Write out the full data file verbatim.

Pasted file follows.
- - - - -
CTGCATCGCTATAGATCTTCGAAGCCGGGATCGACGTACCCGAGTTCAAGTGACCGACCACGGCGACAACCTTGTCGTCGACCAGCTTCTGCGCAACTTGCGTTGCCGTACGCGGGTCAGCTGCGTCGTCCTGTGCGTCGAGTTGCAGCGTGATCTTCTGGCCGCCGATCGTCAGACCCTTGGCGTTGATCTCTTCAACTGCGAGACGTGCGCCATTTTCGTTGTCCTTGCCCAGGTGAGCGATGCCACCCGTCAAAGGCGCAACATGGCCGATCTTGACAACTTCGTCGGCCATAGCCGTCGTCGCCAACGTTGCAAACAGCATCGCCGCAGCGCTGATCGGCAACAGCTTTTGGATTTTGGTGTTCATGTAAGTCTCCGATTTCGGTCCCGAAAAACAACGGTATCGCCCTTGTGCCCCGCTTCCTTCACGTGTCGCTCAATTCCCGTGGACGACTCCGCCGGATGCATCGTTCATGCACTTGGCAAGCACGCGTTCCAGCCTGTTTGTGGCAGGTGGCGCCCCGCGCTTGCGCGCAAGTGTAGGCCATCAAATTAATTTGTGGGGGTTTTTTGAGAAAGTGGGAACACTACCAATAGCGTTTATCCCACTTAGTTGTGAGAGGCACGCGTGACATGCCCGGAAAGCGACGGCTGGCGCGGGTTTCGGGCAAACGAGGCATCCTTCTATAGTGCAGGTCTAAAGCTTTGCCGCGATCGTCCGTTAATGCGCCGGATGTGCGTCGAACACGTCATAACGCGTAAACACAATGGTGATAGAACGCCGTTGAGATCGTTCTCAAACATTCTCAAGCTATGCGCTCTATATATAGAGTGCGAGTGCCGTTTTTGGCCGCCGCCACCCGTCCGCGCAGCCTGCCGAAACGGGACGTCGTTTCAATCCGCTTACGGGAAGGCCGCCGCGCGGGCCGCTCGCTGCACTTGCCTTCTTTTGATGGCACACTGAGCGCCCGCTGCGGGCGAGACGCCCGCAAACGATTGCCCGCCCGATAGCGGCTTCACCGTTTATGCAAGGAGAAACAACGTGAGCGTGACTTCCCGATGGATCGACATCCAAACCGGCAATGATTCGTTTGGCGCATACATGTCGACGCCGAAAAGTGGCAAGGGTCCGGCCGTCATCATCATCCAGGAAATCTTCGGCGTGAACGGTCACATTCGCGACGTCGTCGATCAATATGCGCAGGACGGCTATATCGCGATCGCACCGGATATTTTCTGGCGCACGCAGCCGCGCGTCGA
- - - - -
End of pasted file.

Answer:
CTGCATCGCTATAGATCTTCGAAGCCGGGATCGACGTACCCGAGTTCAAGTGACCGACCACGGCGACAACCTTGTCGTCGACCAGCTTCTGCGCAACTTGCGTTGCCGTACGCGGGTCAGCTGCGTCGTCCTGTGCGTCGAGTTGCAGCGTGATCTTCTGGCCGCCGATCGTCAGACCCTTGGCGTTGATCTCTTCAACTGCGAGACGTGCGCCATTTTCGTTGTCCTTGCCCAGGTGAGCGATGCCACCCGTCAAAGGCGCAACATGGCCGATCTTGACAACTTCGTCGGCCATAGCCGTCGTCGCCAACGTTGCAAACAGCATCGCCGCAGCGCTGATCGGCAACAGCTTTTGGATTTTGGTGTTCATGTAAGTCTCCGATTTCGGTCCCGAAAAACAACGGTATCGCCCTTGTGCCCCGCTTCCTTCACGTGTCGCTCAATTCCCGTGGACGACTCCGCCGGATGCATCGTTCATGCACTTGGCAAGCACGCGTTCCAGCCTGTTTGTGGCAGGTGGCGCCCCGCGCTTGCGCGCAAGTGTAGGCCATCAAATTAATTTGTGGGGGTTTTTTGAGAAAGTGGGAACACTACCAATAGCGTTTATCCCACTTAGTTGTGAGAGGCACGCGTGACATGCCCGGAAAGCGACGGCTGGCGCGGGTTTCGGGCAAACGAGGCATCCTTCTATAGTGCAGGTCTAAAGCTTTGCCGCGATCGTCCGTTAATGCGCCGGATGTGCGTCGAACACGTCATAACGCGTAAACACAATGGTGATAGAACGCCGTTGAGATCGTTCTCAAACATTCTCAAGCTATGCGCTCTATATATAGAGTGCGAGTGCCGTTTTTGGCCGCCGCCACCCGTCCGCGCAGCCTGCCGAAACGGGACGTCGTTTCAATCCGCTTACGGGAAGGCCGCCGCGCGGGCCGCTCGCTGCACTTGCCTTCTTTTGATGGCACACTGAGCGCCCGCTGCGGGCGAGACGCCCGCAAACGATTGCCCGCCCGATAGCGGCTTCACCGTTTATGCAAGGAGAAACAACGTGAGCGTGACTTCCCGATGGATCGACATCCAAACCGGCAATGATTCGTTTGGCGCATACATGTCGACGCCGAAAAGTGGCAAGGGTCCGGCCGTCATCATCATCCAGGAAATCTTCGGCGTGAACGGTCACATTCGCGACGTCGTCGATCAATATGCGCAGGACGGCTATATCGCGATCGCACCGGATATTTTCTGGCGCACGCAGCCGCGCGTCGA